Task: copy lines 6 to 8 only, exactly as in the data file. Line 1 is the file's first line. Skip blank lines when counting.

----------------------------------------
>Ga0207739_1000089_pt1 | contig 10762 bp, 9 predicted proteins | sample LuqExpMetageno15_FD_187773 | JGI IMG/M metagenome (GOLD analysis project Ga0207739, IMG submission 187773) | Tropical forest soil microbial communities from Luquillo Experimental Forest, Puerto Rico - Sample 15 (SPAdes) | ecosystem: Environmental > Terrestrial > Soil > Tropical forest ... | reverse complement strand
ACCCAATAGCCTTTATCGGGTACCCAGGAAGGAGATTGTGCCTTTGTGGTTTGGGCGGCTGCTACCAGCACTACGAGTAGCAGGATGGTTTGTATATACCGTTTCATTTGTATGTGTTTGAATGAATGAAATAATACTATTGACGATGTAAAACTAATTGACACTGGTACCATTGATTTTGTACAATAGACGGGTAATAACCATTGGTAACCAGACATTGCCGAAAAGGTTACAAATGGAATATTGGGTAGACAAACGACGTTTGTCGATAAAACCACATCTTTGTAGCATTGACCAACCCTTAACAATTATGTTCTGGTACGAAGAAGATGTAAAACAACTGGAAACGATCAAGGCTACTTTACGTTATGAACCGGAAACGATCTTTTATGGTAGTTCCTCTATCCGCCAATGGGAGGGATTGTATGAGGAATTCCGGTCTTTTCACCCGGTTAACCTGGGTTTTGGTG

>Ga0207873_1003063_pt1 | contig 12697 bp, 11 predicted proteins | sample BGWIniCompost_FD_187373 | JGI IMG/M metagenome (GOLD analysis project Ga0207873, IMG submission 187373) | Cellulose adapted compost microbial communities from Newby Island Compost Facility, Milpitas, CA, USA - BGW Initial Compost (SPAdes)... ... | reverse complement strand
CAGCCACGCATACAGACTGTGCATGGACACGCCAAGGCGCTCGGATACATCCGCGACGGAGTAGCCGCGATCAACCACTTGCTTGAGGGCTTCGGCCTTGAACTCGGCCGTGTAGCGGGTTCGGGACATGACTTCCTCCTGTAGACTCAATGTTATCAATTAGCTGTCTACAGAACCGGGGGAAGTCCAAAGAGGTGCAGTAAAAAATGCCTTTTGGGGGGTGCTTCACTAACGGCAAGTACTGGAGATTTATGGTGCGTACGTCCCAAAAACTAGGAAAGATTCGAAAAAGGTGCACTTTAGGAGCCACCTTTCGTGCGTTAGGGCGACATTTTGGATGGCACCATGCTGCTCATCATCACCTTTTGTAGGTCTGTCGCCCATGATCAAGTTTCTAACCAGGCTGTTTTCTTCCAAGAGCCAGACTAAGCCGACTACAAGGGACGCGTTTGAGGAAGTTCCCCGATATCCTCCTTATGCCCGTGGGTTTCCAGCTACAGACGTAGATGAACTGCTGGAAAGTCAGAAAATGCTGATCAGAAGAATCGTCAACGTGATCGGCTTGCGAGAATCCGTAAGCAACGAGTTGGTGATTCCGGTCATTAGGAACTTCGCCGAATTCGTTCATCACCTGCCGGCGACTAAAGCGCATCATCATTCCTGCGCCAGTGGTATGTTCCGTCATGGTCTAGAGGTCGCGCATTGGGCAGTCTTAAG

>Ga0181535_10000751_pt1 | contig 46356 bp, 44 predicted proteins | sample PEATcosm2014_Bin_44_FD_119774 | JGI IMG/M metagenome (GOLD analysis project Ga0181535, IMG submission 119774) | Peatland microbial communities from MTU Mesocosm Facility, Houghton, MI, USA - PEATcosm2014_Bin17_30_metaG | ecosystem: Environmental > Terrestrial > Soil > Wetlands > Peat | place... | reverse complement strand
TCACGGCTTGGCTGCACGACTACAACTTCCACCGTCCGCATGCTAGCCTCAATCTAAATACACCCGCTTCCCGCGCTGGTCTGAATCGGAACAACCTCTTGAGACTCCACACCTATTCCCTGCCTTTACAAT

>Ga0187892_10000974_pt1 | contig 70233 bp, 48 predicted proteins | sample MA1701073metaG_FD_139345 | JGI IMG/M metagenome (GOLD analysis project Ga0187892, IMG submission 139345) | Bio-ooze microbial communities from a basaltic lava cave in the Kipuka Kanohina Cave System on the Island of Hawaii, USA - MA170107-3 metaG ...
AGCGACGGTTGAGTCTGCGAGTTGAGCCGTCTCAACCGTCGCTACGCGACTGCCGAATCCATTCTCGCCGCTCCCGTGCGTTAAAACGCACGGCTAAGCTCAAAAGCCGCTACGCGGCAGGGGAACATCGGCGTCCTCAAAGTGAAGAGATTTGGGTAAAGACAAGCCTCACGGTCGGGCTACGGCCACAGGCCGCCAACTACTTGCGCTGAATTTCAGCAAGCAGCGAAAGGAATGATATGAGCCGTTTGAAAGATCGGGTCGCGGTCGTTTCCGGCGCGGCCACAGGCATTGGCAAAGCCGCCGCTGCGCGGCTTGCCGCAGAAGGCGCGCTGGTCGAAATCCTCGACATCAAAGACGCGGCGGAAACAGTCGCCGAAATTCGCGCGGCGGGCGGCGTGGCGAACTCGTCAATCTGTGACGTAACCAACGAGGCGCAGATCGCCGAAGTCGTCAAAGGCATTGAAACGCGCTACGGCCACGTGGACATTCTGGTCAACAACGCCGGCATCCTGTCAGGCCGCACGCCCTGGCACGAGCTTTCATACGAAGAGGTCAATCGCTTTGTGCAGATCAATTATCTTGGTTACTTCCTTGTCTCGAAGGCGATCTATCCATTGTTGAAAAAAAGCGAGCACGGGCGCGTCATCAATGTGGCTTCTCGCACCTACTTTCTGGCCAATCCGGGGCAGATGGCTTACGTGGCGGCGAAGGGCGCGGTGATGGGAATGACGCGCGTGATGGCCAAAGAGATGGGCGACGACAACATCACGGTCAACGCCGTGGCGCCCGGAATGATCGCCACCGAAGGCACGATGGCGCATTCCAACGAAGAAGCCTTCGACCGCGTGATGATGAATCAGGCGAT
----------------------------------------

TCACGGCTTGGCTGCACGACTACAACTTCCACCGTCCGCATGCTAGCCTCAATCTAAATACACCCGCTTCCCGCGCTGGTCTGAATCGGAACAACCTCTTGAGACTCCACACCTATTCCCTGCCTTTACAAT

>Ga0187892_10000974_pt1 | contig 70233 bp, 48 predicted proteins | sample MA1701073metaG_FD_139345 | JGI IMG/M metagenome (GOLD analysis project Ga0187892, IMG submission 139345) | Bio-ooze microbial communities from a basaltic lava cave in the Kipuka Kanohina Cave System on the Island of Hawaii, USA - MA170107-3 metaG ...
AGCGACGGTTGAGTCTGCGAGTTGAGCCGTCTCAACCGTCGCTACGCGACTGCCGAATCCATTCTCGCCGCTCCCGTGCGTTAAAACGCACGGCTAAGCTCAAAAGCCGCTACGCGGCAGGGGAACATCGGCGTCCTCAAAGTGAAGAGATTTGGGTAAAGACAAGCCTCACGGTCGGGCTACGGCCACAGGCCGCCAACTACTTGCGCTGAATTTCAGCAAGCAGCGAAAGGAATGATATGAGCCGTTTGAAAGATCGGGTCGCGGTCGTTTCCGGCGCGGCCACAGGCATTGGCAAAGCCGCCGCTGCGCGGCTTGCCGCAGAAGGCGCGCTGGTCGAAATCCTCGACATCAAAGACGCGGCGGAAACAGTCGCCGAAATTCGCGCGGCGGGCGGCGTGGCGAACTCGTCAATCTGTGACGTAACCAACGAGGCGCAGATCGCCGAAGTCGTCAAAGGCATTGAAACGCGCTACGGCCACGTGGACATTCTGGTCAACAACGCCGGCATCCTGTCAGGCCGCACGCCCTGGCACGAGCTTTCATACGAAGAGGTCAATCGCTTTGTGCAGATCAATTATCTTGGTTACTTCCTTGTCTCGAAGGCGATCTATCCATTGTTGAAAAAAAGCGAGCACGGGCGCGTCATCAATGTGGCTTCTCGCACCTACTTTCTGGCCAATCCGGGGCAGATGGCTTACGTGGCGGCGAAGGGCGCGGTGATGGGAATGACGCGCGTGATGGCCAAAGAGATGGGCGACGACAACATCACGGTCAACGCCGTGGCGCCCGGAATGATCGCCACCGAAGGCACGATGGCGCATTCCAACGAAGAAGCCTTCGACCGCGTGATGATGAATCAGGCGAT